The augur was a priest and official in the classical world, especially ancient Rome and Etruria. His main role was the practice of augury, interpreting the will of the gods by studying the flight of birds: whether they are flying in groups or alone, what noises they make as they fly, direction of flight and what kind of birds they are. This was known as "taking the auspices." The ceremony and function of the augur was central to any major undertaking in Roman society—public or private—including matters of war, commerce, and religion.
The Roman historian Livy stresses the importance of the augurs: "Who does not know that this city was founded only after taking the auspices, that everything in war and in peace, at home and abroad, was done only after taking the auspices?"〔Livy, VI.41: ''auspiciis hanc urbem conditam esse, auspiciis bello ac pace domi militiaeque omnia geri, quis est qui ignoret?''〕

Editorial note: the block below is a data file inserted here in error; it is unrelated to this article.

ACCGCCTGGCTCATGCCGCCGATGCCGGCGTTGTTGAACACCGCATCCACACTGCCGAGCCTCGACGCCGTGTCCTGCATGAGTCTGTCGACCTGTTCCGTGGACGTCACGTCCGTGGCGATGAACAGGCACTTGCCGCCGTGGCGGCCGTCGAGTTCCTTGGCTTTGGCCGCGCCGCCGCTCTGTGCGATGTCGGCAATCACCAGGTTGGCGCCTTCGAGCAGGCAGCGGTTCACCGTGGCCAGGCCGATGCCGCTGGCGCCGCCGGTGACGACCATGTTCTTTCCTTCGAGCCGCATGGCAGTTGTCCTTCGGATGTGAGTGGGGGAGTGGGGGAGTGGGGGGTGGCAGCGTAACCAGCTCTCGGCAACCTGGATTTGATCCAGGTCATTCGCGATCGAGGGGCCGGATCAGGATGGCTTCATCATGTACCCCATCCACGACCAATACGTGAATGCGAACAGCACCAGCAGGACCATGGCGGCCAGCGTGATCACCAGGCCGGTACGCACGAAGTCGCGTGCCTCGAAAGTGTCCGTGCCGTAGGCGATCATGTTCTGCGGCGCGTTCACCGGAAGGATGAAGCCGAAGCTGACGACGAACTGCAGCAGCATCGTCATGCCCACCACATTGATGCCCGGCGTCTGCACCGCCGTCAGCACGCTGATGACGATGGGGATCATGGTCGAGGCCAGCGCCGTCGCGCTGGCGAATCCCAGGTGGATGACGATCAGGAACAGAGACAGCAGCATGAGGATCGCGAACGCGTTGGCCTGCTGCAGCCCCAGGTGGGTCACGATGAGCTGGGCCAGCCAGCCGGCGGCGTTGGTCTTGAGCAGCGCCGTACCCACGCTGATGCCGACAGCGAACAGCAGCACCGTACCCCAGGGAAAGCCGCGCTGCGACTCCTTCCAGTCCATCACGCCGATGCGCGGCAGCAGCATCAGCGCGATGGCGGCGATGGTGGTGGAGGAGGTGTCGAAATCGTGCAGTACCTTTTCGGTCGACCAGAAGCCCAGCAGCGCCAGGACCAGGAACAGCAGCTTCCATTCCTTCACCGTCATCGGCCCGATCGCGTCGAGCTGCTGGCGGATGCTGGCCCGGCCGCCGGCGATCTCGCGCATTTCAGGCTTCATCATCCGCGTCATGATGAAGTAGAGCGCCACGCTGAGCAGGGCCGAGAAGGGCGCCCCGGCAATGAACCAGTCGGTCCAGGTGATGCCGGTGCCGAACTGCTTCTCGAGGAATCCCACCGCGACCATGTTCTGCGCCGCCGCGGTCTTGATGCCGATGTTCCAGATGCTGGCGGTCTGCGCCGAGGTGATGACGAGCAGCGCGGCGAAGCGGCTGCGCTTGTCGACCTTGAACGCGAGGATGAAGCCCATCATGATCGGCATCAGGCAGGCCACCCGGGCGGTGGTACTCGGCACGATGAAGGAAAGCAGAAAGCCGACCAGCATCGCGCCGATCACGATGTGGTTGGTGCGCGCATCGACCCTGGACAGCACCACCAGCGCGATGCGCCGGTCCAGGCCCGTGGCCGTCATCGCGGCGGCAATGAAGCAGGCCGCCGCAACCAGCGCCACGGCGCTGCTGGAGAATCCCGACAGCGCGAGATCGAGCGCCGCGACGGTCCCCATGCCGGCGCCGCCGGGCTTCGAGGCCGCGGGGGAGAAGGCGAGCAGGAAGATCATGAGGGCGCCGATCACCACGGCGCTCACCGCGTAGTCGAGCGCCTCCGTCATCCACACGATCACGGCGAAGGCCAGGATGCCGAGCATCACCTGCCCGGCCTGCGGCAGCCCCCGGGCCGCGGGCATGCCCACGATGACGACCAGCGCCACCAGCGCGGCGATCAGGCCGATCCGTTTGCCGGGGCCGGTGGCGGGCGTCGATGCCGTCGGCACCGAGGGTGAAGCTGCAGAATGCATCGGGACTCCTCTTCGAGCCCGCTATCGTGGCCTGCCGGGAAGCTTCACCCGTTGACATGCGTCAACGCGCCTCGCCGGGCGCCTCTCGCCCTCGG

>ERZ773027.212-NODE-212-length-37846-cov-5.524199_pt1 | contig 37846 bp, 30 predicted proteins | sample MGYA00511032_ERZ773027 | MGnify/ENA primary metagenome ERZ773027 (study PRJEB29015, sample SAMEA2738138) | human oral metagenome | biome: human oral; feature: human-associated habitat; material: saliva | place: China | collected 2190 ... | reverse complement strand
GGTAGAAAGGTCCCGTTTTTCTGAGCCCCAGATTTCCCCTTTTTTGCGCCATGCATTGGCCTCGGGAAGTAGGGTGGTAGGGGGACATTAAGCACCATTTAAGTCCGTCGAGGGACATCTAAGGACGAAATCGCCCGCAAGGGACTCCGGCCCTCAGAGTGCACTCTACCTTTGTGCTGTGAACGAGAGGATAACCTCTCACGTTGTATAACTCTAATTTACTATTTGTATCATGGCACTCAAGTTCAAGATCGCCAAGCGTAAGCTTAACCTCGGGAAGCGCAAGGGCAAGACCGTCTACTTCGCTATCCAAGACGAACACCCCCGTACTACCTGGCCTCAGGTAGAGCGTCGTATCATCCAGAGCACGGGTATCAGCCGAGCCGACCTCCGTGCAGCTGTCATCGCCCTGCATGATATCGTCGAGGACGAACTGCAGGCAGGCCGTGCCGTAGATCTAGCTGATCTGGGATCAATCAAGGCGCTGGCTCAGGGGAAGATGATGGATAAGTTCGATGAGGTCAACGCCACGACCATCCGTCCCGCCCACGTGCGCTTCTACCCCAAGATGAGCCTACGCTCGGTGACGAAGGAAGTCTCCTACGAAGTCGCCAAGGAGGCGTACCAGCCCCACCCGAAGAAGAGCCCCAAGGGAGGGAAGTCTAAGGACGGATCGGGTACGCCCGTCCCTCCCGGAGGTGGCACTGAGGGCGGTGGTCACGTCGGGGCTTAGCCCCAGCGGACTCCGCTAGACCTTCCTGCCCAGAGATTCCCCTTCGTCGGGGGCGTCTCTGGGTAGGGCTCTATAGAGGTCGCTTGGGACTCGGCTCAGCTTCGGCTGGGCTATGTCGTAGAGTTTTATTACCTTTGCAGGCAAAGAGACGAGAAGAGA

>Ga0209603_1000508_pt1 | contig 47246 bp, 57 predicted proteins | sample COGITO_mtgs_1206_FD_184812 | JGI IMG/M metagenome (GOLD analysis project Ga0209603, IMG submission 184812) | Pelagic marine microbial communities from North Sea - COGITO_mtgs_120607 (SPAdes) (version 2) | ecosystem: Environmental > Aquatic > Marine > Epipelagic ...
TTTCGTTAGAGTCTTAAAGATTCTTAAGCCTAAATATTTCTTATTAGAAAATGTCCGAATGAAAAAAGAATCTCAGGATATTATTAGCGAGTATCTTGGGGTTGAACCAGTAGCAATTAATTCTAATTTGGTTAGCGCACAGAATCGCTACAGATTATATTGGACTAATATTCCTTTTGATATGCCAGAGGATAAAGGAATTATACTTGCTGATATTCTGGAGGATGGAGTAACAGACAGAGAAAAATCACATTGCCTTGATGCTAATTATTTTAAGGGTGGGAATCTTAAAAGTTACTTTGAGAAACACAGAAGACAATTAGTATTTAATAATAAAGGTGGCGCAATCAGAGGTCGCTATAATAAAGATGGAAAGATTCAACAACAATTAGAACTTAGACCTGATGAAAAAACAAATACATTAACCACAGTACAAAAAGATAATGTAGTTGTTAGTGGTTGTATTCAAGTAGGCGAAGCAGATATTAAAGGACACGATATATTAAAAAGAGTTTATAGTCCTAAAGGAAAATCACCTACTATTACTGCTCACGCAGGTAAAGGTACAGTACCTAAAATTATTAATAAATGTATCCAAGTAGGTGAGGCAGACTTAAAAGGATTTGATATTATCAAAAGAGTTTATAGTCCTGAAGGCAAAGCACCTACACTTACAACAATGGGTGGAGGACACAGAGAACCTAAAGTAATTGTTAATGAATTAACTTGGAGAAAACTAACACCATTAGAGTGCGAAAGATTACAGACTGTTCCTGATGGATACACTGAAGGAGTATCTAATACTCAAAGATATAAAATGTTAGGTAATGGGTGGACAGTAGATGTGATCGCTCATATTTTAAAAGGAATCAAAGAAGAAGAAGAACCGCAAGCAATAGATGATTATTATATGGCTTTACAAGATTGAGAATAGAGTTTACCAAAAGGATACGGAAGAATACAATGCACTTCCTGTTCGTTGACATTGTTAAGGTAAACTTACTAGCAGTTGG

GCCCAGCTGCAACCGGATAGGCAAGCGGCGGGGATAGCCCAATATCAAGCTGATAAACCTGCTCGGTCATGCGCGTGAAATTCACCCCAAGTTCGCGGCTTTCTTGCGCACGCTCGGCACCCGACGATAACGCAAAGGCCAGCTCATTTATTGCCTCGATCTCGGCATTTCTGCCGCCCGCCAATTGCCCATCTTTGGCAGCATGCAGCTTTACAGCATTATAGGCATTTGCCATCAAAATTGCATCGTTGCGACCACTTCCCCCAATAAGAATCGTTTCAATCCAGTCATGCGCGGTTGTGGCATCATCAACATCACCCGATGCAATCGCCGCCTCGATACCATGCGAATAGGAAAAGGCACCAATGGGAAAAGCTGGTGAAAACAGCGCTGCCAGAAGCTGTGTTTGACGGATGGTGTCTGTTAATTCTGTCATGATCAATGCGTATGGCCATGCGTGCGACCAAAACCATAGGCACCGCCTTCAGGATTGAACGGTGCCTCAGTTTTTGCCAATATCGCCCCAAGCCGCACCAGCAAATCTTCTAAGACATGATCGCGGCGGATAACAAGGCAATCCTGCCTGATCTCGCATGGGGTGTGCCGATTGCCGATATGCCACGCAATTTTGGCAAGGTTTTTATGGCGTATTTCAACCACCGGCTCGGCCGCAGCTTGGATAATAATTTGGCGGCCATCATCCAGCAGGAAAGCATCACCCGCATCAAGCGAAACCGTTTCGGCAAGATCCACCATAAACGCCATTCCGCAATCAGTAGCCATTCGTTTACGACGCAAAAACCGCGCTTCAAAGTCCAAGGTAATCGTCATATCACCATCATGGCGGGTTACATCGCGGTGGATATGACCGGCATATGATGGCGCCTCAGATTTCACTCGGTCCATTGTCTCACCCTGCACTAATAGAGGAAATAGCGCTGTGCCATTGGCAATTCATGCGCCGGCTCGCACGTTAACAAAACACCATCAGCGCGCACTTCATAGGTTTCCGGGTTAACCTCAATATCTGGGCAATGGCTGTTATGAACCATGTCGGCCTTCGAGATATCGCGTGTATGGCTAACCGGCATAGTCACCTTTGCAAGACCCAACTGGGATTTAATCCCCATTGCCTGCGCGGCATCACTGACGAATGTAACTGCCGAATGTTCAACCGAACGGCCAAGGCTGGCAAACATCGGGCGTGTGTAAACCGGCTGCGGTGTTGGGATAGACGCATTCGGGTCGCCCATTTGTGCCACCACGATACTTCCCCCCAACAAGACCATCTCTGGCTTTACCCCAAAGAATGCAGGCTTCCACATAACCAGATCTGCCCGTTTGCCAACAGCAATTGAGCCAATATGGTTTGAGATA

==Etymology and derivatives==
The derivation of the word ''augur'' is uncertain; ancient authors believed that it contained the words ''avi'' and ''gero''—Latin for "directing the birds"—but historical-linguistic evidence points instead to the root ''aug-'', "to increase, to prosper."
The story is illustrative of the role of the augur: he does not predict ''what'' course of action should be taken, but through his augury he finds signs on whether or not a course ''already decided upon'' meets with divine sanction and should proceed.
抄文引用元・出典: フリー百科事典『 ウィキペディア（Wikipedia）』
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